For RIM, as for other mobile phone companies, the success of the iPhone has been a stress and challenge. RIM is used to having the lines between the personal and corporate are fairly clean. Now along comes Apple with a single product that live in both worlds but is driven by individual's desires for the device rather than corporate mandate. RIM’s new BlackBerry Bold is an attempt to also create such a crossover device. It will be their top end mobile when it comes out, and therefore is intended to appeal to corporate customers. But it also includes more personal features than previous corporate oriented BlackBerrys, such as a camera and iTunes and video support. RIM may have a device that can approach the appeal of the iPhone. Can it create a marketing strategy to match and effectively engage its customers desire to purchase a new electronic, personal extension?
Apple’s customers are well known for their unusual passion for the company’s products. And Apple knows how to stoke that passion, communicating directly and personally with its users. It's ability to market products is legendary. Despite that BlackBerry users are also highly passionate about their devices, RIM in contrast to Apple seems to hide from its customers. Bloggers have desperately tried to figure out when the new BlackBerry Bold is coming out. Silence from RIM for weeks and then denials. Contrast that to Apple which tells customers when products will launch and then delivers. RIM created a place for the BlackBerry Bold on their website prior to its release (now slated to be August in the United States). But it took the company over a month to make ANY response to those who went to the trouble of entering their e-mail address on the site. And the update that was finally sent was a graphically weak HTML e-mail that merely linked back to the same minimal information that's been online for over a month at RIM, al beit with the slim addition of a poorly produced video that is clearly a mock-up of the user experience rather than the real thing!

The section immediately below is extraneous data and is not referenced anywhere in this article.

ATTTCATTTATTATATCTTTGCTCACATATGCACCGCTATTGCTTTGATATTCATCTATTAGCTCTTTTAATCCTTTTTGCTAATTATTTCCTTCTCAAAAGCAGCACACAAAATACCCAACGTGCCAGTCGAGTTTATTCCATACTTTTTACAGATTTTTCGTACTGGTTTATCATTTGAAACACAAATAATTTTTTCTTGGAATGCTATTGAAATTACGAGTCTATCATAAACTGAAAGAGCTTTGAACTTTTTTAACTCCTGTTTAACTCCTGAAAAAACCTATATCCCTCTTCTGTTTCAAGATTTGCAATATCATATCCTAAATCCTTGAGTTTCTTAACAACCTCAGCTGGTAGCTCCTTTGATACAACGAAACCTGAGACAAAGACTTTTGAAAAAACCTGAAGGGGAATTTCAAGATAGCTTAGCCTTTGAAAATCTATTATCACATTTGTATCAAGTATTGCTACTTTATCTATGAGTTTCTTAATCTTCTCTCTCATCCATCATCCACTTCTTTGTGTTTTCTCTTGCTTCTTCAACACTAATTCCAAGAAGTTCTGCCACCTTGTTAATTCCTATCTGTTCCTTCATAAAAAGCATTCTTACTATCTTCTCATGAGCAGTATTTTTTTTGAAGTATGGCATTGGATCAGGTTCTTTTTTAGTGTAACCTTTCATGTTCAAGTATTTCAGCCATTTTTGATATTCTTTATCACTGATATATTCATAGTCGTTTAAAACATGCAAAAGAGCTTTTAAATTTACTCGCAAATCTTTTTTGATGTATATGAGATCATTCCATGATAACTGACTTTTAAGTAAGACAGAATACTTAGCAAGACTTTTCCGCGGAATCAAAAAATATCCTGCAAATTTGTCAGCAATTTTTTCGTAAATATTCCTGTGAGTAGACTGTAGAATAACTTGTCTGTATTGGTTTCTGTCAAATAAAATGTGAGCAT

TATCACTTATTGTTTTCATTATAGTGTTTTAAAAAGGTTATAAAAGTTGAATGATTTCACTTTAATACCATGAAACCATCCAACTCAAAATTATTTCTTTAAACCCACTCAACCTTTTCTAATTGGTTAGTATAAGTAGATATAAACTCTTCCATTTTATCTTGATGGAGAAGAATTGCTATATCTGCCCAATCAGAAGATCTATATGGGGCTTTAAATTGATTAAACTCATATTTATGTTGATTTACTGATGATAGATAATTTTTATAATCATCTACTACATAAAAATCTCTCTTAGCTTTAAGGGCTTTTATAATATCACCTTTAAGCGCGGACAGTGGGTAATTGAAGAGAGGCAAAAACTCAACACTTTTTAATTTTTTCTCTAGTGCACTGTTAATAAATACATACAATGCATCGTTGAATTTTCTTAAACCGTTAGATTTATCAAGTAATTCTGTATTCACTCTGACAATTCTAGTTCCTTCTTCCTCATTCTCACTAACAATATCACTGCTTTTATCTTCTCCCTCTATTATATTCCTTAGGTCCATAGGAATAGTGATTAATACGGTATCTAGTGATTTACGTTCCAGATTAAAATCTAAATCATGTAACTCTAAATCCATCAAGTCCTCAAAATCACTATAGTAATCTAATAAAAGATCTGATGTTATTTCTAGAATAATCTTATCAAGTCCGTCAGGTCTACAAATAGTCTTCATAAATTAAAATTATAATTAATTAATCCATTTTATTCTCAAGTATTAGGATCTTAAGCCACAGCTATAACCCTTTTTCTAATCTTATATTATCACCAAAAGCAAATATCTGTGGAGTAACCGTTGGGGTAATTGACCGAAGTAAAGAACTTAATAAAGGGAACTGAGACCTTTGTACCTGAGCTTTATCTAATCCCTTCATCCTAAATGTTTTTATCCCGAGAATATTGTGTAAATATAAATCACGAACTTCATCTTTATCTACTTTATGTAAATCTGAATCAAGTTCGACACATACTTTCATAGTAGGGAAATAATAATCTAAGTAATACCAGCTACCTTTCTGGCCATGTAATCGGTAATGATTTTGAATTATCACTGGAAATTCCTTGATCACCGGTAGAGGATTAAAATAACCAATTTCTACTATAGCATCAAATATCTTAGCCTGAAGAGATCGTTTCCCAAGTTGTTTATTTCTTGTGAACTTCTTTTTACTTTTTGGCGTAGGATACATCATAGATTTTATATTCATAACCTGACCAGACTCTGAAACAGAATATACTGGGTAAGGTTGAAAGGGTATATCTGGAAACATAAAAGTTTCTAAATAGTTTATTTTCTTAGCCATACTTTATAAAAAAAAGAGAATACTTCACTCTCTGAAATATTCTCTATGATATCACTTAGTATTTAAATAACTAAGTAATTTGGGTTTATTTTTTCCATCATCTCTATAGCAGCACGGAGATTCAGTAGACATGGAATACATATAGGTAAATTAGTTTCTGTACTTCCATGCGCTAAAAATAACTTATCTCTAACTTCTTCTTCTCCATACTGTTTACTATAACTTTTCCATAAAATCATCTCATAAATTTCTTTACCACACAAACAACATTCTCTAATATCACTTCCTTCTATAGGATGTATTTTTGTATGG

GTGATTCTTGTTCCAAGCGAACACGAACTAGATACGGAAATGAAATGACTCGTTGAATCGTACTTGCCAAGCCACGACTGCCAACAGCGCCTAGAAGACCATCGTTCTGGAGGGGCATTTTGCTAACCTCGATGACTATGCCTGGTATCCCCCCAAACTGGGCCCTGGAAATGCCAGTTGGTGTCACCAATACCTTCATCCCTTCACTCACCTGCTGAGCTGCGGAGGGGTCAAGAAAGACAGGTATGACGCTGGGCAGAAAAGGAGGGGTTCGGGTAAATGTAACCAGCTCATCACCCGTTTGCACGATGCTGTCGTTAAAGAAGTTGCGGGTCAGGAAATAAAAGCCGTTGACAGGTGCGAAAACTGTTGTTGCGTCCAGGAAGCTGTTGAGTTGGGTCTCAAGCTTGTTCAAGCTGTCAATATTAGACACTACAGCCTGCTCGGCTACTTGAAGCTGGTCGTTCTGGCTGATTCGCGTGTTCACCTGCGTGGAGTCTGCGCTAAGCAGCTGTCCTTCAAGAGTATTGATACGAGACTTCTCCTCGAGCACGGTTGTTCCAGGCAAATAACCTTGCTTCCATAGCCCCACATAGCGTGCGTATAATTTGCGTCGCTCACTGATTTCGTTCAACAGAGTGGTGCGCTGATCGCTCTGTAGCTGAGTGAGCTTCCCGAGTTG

Going forward RIM is going to have to understand that the obsession that people still have for its devices is going to be converted over to the iPhone if they don't fix their ability to communicate with their customers (tell us when the damn things are going to be released, for god sakes!) and articulate a vision of the company that recognizes the personal relationship its user base has with its products. On RIM’s website, the Bold has been announced but with a frustratingly small amount of information and images. Meanwhile, pictures of demo copies of the product are scattered throughout the Internet outside of RIM’s control. RIM can’t relax and assume that its extensive corporate infrastructure will protect it forever. RIM has to engage directly with its customers as individuals. It ignores the personal relationship its users have with their BlackBerrys at its peril.